‘Cities and Canopies’, a book on trees in urban India, released

BOOK LAUNCH

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Azim Premji University (APU) and Penguin Random House India released the book ‘Cities and Canopies: Trees in Indian Cities’ on June 20th, at Alliance Francaise. The book is available in bookstores across India, and on websites such as Amazon and Flipkart.

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The book is authored by Harini Nagendra and Seema Mundoli, faculty at APU. Grounded in extensive research, the book offers a fascinating journey on trees in Indian cities, exploring science, history, culture and imaginations around trees.

Native and imported, sacred and ordinary, culinary and floral, favourites of kings and commoners over the centuries – trees are the most visible signs of nature in cities, fundamentally shaping their identities. From the tree planted by Sarojini Naidu at Dehradun’s clock tower to those planted by Sher Shah Suri and Jahangir on Grand Trunk Road, trees in India have served, above all, as memory-keepers, nature’s own museums.

Keeping with the innovative theme of the book, the book release was also designed differently. All attendees got tree-colouring booklets, and postcards with artwork from the book, produced by artist Alisha Dutt Islam.

S Giridhar, COO of Azim Premji University, inaugurated the event. “‘Cities and Canopies’ is the result of extensive research by my colleagues Harini and Seema. Their work in the area of urban sustainability is significant. But when they convert their study into such delightful books, they perform an important public service,” he remarked. Arjun Jayadev then gave a short introduction to the research done at APU.

This was followed by a quiz for children and adults. Ravi Mundoli asked questions on trees in Indian cities, and book-themed prizes were given away for correct answers.

Prof Raghavendra Gadagkar, DST Year of Science Chair Professor at the Centre for Ecological Sciences, Indian Institute of Science, released the book. With high praise for the research behind the book and its unique style of science communication, Prof Gadagkar outlined a roadmap for using such books as textbooks in our schools and colleges. This, in conjunction with internet access, would make education an enjoyable student-driven process of active learning rather than a teacher-driven process of passive teaching, he said.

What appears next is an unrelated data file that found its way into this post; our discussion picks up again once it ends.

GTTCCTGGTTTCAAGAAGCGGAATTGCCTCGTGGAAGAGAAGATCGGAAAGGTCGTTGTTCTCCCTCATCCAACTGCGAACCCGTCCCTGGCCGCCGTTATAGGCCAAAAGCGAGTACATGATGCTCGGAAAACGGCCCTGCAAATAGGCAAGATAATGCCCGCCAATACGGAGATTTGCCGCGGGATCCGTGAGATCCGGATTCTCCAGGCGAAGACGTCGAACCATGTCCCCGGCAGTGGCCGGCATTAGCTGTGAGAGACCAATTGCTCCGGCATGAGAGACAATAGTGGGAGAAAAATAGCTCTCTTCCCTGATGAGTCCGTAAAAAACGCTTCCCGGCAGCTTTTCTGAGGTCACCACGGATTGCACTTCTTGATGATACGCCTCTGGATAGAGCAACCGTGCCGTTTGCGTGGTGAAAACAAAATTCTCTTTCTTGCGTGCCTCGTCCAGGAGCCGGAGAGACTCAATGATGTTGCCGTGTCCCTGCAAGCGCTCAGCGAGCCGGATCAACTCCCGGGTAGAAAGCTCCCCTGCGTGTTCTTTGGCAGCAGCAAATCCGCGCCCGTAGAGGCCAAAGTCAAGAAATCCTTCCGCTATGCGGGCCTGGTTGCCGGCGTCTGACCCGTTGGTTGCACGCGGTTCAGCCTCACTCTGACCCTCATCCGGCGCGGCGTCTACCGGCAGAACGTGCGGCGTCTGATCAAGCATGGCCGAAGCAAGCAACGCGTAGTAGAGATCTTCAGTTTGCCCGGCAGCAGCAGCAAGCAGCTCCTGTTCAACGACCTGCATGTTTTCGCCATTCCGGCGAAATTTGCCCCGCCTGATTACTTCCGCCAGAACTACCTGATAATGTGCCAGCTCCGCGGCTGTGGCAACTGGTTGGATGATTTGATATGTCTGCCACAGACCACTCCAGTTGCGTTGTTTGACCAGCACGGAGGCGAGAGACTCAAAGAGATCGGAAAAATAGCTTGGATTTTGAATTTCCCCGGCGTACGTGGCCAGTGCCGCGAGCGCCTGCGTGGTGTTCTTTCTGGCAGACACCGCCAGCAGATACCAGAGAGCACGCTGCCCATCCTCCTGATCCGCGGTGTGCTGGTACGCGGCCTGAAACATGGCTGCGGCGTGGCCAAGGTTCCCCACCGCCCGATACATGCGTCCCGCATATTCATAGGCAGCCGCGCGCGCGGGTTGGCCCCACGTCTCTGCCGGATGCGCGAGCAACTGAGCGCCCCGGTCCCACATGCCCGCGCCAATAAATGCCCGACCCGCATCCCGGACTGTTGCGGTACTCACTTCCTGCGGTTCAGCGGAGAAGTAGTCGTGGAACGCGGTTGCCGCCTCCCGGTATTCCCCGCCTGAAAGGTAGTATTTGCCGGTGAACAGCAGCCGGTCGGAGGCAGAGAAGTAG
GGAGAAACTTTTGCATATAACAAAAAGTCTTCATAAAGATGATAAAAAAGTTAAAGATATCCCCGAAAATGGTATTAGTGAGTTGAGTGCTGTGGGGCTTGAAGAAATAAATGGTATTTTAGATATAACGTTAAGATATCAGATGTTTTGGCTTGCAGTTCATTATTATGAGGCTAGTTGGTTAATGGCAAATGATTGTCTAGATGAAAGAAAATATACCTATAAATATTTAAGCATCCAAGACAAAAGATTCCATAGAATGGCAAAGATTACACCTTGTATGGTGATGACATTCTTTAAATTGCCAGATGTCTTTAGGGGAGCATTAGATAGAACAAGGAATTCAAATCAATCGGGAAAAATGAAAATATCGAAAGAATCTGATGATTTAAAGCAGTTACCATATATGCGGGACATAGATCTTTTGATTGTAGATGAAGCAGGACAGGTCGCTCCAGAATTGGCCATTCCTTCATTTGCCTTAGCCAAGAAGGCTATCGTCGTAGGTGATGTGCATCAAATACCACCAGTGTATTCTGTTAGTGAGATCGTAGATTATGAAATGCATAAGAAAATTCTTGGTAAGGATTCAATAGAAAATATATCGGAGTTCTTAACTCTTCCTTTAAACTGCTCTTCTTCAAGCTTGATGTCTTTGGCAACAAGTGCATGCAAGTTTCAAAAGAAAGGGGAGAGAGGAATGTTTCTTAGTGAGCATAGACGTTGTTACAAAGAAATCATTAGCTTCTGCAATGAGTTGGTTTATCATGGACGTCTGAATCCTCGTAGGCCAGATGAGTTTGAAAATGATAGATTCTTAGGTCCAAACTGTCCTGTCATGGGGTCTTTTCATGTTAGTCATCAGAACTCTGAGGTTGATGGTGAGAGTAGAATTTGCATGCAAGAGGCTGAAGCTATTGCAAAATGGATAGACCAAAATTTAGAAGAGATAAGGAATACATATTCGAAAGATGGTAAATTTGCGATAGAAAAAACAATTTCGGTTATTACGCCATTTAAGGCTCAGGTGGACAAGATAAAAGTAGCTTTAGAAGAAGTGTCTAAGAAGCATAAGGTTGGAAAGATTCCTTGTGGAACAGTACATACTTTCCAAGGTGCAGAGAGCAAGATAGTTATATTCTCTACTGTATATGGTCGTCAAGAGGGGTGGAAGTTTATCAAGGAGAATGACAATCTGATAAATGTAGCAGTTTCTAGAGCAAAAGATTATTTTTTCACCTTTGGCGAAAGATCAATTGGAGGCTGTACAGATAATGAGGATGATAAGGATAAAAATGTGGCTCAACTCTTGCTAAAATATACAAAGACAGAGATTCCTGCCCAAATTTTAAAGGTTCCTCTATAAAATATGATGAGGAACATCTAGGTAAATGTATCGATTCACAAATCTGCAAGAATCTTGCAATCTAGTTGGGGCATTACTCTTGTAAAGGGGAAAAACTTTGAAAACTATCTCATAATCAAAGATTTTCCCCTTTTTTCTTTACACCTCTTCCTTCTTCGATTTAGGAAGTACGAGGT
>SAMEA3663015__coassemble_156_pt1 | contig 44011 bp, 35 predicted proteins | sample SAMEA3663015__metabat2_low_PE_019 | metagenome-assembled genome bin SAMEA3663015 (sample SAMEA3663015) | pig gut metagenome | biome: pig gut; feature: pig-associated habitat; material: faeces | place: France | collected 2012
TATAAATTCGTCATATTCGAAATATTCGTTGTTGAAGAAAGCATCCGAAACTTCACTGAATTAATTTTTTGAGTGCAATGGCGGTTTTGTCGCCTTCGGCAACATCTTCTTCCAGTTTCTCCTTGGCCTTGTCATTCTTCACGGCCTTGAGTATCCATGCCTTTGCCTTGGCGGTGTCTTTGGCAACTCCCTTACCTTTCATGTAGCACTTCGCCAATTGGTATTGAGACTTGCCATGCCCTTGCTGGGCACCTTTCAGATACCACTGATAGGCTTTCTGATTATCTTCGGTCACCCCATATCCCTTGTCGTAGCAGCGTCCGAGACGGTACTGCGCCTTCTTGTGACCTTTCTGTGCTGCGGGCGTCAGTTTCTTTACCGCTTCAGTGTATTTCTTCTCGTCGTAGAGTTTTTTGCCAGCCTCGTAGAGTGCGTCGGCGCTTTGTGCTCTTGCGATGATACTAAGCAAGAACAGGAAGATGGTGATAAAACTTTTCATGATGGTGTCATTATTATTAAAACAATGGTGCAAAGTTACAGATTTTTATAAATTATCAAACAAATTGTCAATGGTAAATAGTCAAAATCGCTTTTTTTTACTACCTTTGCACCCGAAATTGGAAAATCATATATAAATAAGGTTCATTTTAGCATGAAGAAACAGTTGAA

Harini and Seema then read out short excerpts from the book. This was followed by a conversation between the authors and Prof Gadagkar, and a discussion with the audience. Speaking to the audience on what inspired them to write the book, Harini described her sadness at the loss of tree cover and the increase in heat and pollution in cities.

She said, “As scientists and educators, we need to make sure we communicate the latest advances in research to a wide range of people. At the same time, as individuals we have related to trees in so many ways – through food, culture, games, and folktales. We wanted to share with our readers the same sense of excitement and passion we have for trees, while also taking them on a journey of discovery.”

Seema added, “We have shared our own memories and stories that helped us connect to trees. It translated into a love for nature, persisting well into our adulthood. Keeping this in mind, we have focused on a positive and joyful narrative around trees, hoping that the book inspires encounters with trees that will do the same for children today.”

The event concluded with a lucky draw on ‘tree memories’. A drop box was provided, in which attendees could drop a note on their favourite memory of trees – a childhood memory, a recipe using tree parts, a game with trees, or anything else they liked to share. A copy of the book was given to one lucky writer, selected at random.


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